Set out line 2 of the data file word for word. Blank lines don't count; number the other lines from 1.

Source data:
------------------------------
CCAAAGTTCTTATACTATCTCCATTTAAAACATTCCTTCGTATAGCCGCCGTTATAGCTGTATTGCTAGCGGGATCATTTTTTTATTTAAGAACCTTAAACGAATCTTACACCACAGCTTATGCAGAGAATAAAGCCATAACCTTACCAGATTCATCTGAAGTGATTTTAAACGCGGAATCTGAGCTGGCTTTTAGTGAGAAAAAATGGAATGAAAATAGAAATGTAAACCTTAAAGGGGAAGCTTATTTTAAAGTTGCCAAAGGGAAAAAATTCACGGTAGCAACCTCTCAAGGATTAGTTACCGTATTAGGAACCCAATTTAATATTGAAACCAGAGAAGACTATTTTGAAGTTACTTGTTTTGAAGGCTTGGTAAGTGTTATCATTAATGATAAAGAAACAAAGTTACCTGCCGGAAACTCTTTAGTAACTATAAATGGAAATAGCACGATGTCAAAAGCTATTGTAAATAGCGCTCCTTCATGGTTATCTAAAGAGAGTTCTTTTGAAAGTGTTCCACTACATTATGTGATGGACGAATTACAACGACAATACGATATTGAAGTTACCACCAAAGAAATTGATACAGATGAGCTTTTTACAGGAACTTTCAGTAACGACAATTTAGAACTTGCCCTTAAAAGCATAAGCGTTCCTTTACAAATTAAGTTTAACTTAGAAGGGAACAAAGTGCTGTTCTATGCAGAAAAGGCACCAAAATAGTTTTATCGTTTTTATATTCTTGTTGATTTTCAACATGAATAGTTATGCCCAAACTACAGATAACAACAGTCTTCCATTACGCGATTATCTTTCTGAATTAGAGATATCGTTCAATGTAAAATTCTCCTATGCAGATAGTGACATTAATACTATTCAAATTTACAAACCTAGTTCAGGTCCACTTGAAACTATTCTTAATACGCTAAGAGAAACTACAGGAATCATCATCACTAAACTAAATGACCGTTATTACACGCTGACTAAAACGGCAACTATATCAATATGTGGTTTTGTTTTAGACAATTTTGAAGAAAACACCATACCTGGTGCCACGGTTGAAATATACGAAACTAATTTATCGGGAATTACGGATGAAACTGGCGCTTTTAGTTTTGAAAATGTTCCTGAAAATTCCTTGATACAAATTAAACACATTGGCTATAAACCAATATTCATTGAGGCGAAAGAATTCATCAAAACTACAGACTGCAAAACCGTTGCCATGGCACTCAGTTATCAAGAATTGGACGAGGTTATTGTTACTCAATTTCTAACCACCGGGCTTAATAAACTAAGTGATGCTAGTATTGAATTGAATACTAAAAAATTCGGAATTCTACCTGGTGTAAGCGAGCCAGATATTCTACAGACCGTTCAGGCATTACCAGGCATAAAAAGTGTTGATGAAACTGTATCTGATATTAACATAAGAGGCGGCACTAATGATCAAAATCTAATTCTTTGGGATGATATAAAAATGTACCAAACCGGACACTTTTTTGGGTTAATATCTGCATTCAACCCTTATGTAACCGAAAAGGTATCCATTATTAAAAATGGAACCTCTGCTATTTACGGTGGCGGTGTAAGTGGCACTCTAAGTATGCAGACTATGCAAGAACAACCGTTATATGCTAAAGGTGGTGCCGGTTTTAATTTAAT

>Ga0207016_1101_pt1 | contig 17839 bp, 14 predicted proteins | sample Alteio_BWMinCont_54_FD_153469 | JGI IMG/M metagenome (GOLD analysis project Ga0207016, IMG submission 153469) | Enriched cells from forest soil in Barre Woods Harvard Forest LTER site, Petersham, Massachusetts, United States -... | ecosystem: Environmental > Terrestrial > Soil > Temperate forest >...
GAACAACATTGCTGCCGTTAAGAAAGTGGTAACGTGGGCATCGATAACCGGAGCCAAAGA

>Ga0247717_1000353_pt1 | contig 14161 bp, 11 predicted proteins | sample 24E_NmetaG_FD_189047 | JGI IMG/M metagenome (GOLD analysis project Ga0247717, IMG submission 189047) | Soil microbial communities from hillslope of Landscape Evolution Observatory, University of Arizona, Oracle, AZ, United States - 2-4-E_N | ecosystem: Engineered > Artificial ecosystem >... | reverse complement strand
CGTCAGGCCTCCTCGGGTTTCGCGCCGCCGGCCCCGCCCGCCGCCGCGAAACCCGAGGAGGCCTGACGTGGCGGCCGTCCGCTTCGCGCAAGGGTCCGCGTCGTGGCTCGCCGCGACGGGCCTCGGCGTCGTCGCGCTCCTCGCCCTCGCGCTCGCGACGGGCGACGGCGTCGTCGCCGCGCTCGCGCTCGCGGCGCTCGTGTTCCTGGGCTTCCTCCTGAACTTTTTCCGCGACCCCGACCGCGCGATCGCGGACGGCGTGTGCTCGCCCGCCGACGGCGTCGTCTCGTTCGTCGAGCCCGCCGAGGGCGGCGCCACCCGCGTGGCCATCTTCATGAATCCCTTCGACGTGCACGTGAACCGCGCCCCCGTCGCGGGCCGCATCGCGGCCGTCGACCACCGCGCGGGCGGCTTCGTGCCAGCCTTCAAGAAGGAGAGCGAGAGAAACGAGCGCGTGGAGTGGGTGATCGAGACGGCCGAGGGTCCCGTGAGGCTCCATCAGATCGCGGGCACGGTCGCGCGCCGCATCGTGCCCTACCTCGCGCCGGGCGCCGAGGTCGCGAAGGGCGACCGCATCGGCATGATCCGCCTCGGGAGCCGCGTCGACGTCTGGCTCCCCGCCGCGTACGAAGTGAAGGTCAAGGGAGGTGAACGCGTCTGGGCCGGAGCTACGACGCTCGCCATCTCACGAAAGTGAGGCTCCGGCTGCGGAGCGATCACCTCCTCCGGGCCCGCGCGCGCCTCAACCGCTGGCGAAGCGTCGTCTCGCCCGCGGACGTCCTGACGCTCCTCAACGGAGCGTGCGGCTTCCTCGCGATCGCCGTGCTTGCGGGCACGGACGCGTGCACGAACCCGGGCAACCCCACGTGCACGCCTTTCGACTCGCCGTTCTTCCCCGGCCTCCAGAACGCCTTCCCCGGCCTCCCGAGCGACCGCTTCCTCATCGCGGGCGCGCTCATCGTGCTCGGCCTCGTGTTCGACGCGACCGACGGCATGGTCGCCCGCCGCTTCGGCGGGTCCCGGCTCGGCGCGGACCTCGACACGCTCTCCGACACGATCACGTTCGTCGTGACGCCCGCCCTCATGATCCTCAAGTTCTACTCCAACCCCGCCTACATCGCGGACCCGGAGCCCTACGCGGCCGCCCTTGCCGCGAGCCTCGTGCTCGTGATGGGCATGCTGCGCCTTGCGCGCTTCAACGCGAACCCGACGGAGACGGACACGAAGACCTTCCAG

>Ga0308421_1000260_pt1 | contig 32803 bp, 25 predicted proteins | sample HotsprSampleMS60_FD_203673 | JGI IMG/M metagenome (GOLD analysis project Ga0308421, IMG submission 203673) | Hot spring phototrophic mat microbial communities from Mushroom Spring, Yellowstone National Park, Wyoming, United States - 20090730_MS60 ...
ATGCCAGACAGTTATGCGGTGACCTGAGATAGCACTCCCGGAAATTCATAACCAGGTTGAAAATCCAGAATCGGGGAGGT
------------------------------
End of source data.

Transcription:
>Ga0207016_1101_pt1 | contig 17839 bp, 14 predicted proteins | sample Alteio_BWMinCont_54_FD_153469 | JGI IMG/M metagenome (GOLD analysis project Ga0207016, IMG submission 153469) | Enriched cells from forest soil in Barre Woods Harvard Forest LTER site, Petersham, Massachusetts, United States -... | ecosystem: Environmental > Terrestrial > Soil > Temperate forest >...